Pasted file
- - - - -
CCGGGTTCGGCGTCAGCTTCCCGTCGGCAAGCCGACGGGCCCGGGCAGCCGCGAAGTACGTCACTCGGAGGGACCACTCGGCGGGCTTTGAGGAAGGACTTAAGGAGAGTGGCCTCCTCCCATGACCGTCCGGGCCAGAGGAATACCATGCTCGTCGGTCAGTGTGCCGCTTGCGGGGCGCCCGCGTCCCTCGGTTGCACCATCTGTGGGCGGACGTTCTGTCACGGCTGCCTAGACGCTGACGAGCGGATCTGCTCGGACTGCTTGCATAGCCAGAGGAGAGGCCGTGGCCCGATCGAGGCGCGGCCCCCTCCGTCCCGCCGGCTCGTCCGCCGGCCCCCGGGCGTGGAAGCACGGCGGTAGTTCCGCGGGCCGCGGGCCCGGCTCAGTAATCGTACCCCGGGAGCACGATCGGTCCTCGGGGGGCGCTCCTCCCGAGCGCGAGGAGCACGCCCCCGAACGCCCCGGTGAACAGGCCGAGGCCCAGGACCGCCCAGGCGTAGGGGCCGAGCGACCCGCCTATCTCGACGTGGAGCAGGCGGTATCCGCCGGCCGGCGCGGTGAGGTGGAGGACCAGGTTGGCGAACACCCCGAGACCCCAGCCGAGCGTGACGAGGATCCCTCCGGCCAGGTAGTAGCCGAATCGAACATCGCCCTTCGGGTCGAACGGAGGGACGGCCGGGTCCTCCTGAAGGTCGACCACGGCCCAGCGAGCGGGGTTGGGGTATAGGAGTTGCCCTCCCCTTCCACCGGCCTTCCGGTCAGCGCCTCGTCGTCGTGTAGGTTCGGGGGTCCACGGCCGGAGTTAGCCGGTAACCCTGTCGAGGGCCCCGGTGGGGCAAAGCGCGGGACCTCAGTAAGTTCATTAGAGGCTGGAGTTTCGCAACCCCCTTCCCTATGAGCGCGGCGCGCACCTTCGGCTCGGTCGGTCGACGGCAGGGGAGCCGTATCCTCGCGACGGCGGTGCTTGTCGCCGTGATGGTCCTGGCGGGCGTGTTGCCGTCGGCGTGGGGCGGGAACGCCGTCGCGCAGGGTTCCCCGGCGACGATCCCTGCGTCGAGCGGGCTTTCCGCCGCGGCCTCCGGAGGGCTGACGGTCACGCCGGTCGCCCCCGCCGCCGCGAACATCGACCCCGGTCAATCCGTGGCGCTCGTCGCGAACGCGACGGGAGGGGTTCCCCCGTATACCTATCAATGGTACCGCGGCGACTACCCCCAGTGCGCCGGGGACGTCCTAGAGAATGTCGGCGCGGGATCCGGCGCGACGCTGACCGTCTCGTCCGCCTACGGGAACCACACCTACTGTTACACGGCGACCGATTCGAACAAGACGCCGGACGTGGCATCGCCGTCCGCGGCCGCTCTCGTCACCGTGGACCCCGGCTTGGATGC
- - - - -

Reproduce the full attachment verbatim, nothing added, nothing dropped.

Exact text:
CCGGGTTCGGCGTCAGCTTCCCGTCGGCAAGCCGACGGGCCCGGGCAGCCGCGAAGTACGTCACTCGGAGGGACCACTCGGCGGGCTTTGAGGAAGGACTTAAGGAGAGTGGCCTCCTCCCATGACCGTCCGGGCCAGAGGAATACCATGCTCGTCGGTCAGTGTGCCGCTTGCGGGGCGCCCGCGTCCCTCGGTTGCACCATCTGTGGGCGGACGTTCTGTCACGGCTGCCTAGACGCTGACGAGCGGATCTGCTCGGACTGCTTGCATAGCCAGAGGAGAGGCCGTGGCCCGATCGAGGCGCGGCCCCCTCCGTCCCGCCGGCTCGTCCGCCGGCCCCCGGGCGTGGAAGCACGGCGGTAGTTCCGCGGGCCGCGGGCCCGGCTCAGTAATCGTACCCCGGGAGCACGATCGGTCCTCGGGGGGCGCTCCTCCCGAGCGCGAGGAGCACGCCCCCGAACGCCCCGGTGAACAGGCCGAGGCCCAGGACCGCCCAGGCGTAGGGGCCGAGCGACCCGCCTATCTCGACGTGGAGCAGGCGGTATCCGCCGGCCGGCGCGGTGAGGTGGAGGACCAGGTTGGCGAACACCCCGAGACCCCAGCCGAGCGTGACGAGGATCCCTCCGGCCAGGTAGTAGCCGAATCGAACATCGCCCTTCGGGTCGAACGGAGGGACGGCCGGGTCCTCCTGAAGGTCGACCACGGCCCAGCGAGCGGGGTTGGGGTATAGGAGTTGCCCTCCCCTTCCACCGGCCTTCCGGTCAGCGCCTCGTCGTCGTGTAGGTTCGGGGGTCCACGGCCGGAGTTAGCCGGTAACCCTGTCGAGGGCCCCGGTGGGGCAAAGCGCGGGACCTCAGTAAGTTCATTAGAGGCTGGAGTTTCGCAACCCCCTTCCCTATGAGCGCGGCGCGCACCTTCGGCTCGGTCGGTCGACGGCAGGGGAGCCGTATCCTCGCGACGGCGGTGCTTGTCGCCGTGATGGTCCTGGCGGGCGTGTTGCCGTCGGCGTGGGGCGGGAACGCCGTCGCGCAGGGTTCCCCGGCGACGATCCCTGCGTCGAGCGGGCTTTCCGCCGCGGCCTCCGGAGGGCTGACGGTCACGCCGGTCGCCCCCGCCGCCGCGAACATCGACCCCGGTCAATCCGTGGCGCTCGTCGCGAACGCGACGGGAGGGGTTCCCCCGTATACCTATCAATGGTACCGCGGCGACTACCCCCAGTGCGCCGGGGACGTCCTAGAGAATGTCGGCGCGGGATCCGGCGCGACGCTGACCGTCTCGTCCGCCTACGGGAACCACACCTACTGTTACACGGCGACCGATTCGAACAAGACGCCGGACGTGGCATCGCCGTCCGCGGCCGCTCTCGTCACCGTGGACCCCGGCTTGGATGC